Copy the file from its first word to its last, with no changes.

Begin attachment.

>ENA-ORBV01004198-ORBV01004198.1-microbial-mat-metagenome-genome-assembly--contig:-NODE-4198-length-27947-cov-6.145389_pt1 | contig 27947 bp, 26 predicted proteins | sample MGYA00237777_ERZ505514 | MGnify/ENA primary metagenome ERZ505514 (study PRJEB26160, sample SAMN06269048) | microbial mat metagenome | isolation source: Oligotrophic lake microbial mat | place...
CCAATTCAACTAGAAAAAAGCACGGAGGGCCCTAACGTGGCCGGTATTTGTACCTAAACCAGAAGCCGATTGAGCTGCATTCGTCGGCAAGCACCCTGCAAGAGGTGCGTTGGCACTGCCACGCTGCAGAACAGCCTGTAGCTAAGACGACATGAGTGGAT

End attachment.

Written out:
>ENA-ORBV01004198-ORBV01004198.1-microbial-mat-metagenome-genome-assembly--contig:-NODE-4198-length-27947-cov-6.145389_pt1 | contig 27947 bp, 26 predicted proteins | sample MGYA00237777_ERZ505514 | MGnify/ENA primary metagenome ERZ505514 (study PRJEB26160, sample SAMN06269048) | microbial mat metagenome | isolation source: Oligotrophic lake microbial mat | place...
CCAATTCAACTAGAAAAAAGCACGGAGGGCCCTAACGTGGCCGGTATTTGTACCTAAACCAGAAGCCGATTGAGCTGCATTCGTCGGCAAGCACCCTGCAAGAGGTGCGTTGGCACTGCCACGCTGCAGAACAGCCTGTAGCTAAGACGACATGAGTGGAT